Happy Fall and an abundant Thanksgiving! It’s been a busy and wonderful summer and now that most of us are again dealing with work, school and the upcoming holiday season, I feel it is a good time to write about stress and how to manage it.
Most of us experience stress and anxiety as something that is caused by events outside of our own personal awareness
“If my boss would only back off I’d be able to relax.” More generally, it goes like this: “if only circumstances beyond my control were different then they are, I wouldn’t be worried and upset.”
If we carefully analyze our response to the events of daily life it doesn’t take long to realize that stress and anxiety are entirely caused by our own thinking. It is our own response to the world of unpredictability and ever-changing circumstances that causes us stress, not the event itself. A closer analysis of our own internal process reveals the following:
1.Something happens that we don’t have direct control over.
2.We become aware of this event through our five senses: sight, sound, smell, taste and/or touch
3.Based on how this new awareness makes us feel in our body, we identify it and give it a name that is based on past conditioning; sad, scared, angry, happy, etc. Most often when we go to stress and anxiety, it is because the emotion we are experiencing is some version of fear.
4.In micro-seconds, we search our memory and tell ourselves that this experience means ____________; fill in the blank. So we do. We fill in the blank based on our personal and collective history.
5.We then start running stories in our mind about what is going to happen next. At this point our stress and anxiety start to overwhelm us; “This event happened and now some doomsday scenario is going to play out if I can’t do something about it. It is like playing old home movies in our mind. And some of these movies are so old that they are on super 8 film! (For you younger people out there super 8 was pre-VCR.)
Now to be fair, all of this happens in unconscious mind unless we become aware of this ongoing process. If we do learn to recognize this process then we are no longer run by it and can learn to control our mind. We can break this bad habit right after step 3 and learn to respond differently to the ever-arising and unpredictable events that make up all of our lives.
One of my teachers, Dzochen Ponlop Rinpoche, calls this process “minding the gap.” He says there is a gap between step 3 and step 4 above. With practice we can learn to slow this process down and “mind the gap.” Once we learn to “mind the gap” we no longer need to be run by our fear and can choose not to run those old mind movies any more. Instead he teaches us that we should rest in the gap that exists between feeling and making meaning out of feeling.
When we are able to “mind the gap” we get used to feeling our fear and we no longer have to react in our old conditioned ways; stressing ourselves out by running our mind movies. Fear is an emotion. It doesn’t inherently mean something. Historically, when all of us were still living in tribes as hunter/gathers, fear was the signal that we were in danger of being eaten by a tiger, some other large carnivore or other life-threatening situations. For most of us in today’s world that is no longer the situation. However, that deeply ingrained response is still in our DNA and as a result we tend to react to modern situations in our home and workplace with as much adrenaline as we would if we were in danger of being eaten by a tiger. This sets off a stress/anxiety response and we can’t just run away on our two legs to solve the problem. Thus we tend to feel trapped and our anxiety goes through the roof.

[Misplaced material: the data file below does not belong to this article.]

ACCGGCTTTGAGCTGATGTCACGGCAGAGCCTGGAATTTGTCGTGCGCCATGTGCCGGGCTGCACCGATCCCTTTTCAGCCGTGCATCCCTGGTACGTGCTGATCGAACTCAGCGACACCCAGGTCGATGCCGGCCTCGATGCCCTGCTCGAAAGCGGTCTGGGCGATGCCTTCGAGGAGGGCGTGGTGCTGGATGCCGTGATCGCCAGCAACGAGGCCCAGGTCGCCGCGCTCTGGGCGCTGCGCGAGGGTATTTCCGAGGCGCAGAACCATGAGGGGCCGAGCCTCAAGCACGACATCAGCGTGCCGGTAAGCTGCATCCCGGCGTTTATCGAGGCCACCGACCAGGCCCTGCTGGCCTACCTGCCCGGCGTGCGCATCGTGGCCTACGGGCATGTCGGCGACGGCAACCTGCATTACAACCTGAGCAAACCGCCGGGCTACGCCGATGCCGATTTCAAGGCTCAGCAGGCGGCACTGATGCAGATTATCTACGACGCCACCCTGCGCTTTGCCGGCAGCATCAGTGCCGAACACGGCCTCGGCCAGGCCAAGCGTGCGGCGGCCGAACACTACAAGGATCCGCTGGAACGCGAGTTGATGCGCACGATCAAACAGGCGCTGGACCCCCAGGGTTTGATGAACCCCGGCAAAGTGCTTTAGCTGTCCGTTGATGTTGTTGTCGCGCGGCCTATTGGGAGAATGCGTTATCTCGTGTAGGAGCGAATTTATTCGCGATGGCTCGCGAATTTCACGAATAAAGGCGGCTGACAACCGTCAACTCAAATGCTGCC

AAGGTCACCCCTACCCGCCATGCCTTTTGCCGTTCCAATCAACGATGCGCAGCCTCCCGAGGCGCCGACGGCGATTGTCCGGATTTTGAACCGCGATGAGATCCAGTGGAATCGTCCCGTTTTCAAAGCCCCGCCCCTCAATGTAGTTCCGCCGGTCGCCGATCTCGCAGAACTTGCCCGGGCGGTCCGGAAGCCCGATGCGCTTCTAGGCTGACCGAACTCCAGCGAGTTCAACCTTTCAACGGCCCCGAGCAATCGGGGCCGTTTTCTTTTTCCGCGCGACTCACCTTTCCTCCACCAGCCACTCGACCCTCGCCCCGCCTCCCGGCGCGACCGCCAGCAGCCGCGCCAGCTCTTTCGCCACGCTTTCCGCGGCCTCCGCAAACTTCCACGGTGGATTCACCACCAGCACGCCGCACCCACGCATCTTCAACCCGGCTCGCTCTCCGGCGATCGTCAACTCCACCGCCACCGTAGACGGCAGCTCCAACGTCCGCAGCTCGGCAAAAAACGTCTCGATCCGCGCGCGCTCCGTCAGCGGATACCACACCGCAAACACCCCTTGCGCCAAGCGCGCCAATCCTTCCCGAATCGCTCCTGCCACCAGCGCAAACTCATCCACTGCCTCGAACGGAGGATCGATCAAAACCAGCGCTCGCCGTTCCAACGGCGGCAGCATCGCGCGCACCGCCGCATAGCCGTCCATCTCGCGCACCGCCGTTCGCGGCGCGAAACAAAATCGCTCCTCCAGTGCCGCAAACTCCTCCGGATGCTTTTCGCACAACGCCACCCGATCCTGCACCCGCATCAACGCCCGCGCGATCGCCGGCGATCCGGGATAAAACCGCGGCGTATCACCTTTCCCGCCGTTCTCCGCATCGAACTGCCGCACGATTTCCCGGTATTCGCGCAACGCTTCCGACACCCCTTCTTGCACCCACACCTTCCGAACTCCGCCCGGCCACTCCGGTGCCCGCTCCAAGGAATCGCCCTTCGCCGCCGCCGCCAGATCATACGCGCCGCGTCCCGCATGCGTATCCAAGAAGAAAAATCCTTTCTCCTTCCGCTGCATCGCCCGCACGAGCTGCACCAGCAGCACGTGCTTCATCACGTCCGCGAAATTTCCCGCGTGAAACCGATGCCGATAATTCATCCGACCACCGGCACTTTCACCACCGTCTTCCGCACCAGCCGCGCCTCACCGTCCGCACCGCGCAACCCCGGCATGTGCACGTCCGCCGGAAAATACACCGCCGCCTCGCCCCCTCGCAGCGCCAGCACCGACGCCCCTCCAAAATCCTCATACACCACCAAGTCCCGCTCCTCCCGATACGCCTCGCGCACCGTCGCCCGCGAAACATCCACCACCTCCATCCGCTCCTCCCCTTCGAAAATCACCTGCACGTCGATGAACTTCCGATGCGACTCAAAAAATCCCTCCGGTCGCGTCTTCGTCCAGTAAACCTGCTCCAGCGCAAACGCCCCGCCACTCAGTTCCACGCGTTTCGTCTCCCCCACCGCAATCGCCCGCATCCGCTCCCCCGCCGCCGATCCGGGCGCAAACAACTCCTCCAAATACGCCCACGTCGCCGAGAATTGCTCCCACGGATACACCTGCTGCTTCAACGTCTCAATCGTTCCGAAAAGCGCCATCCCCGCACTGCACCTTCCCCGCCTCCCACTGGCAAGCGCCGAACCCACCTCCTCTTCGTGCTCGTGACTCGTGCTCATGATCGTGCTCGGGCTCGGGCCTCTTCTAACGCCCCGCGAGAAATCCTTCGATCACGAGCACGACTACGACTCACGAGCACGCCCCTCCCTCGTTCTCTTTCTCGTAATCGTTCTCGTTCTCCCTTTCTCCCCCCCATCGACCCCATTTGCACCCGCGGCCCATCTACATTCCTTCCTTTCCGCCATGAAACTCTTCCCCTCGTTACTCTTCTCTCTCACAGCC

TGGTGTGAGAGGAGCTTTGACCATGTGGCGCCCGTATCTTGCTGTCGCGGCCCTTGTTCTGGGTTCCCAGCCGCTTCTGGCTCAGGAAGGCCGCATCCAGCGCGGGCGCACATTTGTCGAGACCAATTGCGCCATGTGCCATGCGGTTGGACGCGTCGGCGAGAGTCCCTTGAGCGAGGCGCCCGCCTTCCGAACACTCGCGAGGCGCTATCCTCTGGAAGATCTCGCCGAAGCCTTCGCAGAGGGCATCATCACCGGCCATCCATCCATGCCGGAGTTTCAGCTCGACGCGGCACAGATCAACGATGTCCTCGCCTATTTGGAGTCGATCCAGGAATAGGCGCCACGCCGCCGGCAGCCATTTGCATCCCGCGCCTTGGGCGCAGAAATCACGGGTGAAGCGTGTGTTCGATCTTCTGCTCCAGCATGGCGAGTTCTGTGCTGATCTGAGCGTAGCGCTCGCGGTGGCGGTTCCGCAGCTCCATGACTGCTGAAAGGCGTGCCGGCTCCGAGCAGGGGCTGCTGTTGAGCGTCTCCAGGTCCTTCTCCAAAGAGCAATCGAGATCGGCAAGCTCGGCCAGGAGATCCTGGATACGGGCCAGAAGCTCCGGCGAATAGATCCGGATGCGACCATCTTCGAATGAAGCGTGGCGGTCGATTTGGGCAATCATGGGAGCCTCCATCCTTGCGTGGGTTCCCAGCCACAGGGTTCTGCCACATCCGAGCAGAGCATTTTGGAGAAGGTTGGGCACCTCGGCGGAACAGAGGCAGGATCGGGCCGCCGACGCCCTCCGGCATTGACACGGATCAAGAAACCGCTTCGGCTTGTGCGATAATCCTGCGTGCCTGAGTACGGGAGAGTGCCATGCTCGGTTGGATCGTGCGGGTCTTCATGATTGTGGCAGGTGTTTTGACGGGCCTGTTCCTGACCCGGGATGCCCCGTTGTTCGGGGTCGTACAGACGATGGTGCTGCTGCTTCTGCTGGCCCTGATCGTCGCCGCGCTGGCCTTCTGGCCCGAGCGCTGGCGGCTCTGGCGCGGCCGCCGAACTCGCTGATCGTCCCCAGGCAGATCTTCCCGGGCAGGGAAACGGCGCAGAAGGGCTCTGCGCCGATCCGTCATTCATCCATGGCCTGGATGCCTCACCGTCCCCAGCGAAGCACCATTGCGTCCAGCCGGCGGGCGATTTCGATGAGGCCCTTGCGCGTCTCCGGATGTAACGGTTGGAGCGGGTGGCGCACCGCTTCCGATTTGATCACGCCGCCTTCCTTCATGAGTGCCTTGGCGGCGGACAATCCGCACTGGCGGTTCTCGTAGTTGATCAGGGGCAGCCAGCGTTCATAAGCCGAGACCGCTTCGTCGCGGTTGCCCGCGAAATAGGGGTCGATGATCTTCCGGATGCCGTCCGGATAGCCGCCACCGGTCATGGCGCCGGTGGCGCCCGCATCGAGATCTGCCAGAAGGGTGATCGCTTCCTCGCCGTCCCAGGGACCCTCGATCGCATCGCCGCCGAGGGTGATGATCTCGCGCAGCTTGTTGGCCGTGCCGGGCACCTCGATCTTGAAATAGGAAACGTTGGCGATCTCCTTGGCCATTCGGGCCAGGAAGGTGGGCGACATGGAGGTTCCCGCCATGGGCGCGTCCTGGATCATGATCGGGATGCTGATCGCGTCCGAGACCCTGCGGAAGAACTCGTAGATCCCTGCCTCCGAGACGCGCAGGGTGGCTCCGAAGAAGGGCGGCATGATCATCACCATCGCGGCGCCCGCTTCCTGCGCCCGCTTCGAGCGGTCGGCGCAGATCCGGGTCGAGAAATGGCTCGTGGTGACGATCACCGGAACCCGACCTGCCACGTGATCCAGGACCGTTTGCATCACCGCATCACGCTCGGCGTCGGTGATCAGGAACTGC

So practice “minding the gap.” When you find yourself getting stressed out see if you can:
1.back up to the emotion and say to yourself “I feel afraid.”
2.stop the VCR in your mind.
Be willing to feel your fear. I guarantee you it won’t kill you and feeling fear does not make you a weakling or a sissy. Rest into it. You’ll be surprised at how fast stress and anxiety go away when you mind the gap.
I’ve had the honor of teaching some of your how to manage difficult emotions during our work together. I’d be equally honored to share these wonderful teachings with the rest of you.
For those of you who are interested in learning more about working with difficult emotions Dzochen Ponlop Rinpoche has a new book Rebel Buddha which comes out next week; on November 9th. And as a bonus, he will be here for what promises to be a wonderful all-day event on November 27th, at the Boulder Theater. You can learn more about the event and purchase a ticket at the Rebel Buddha website. I plan to attend myself and I hope to see you all there.
So dare to be daring; let your inner Rebel Buddha out to the world and let yourself experience the fact that you too can stress less and still succeed and thrive.Stress Less for Success: Turn Stress And Anxiety To Play by Larry Cappel,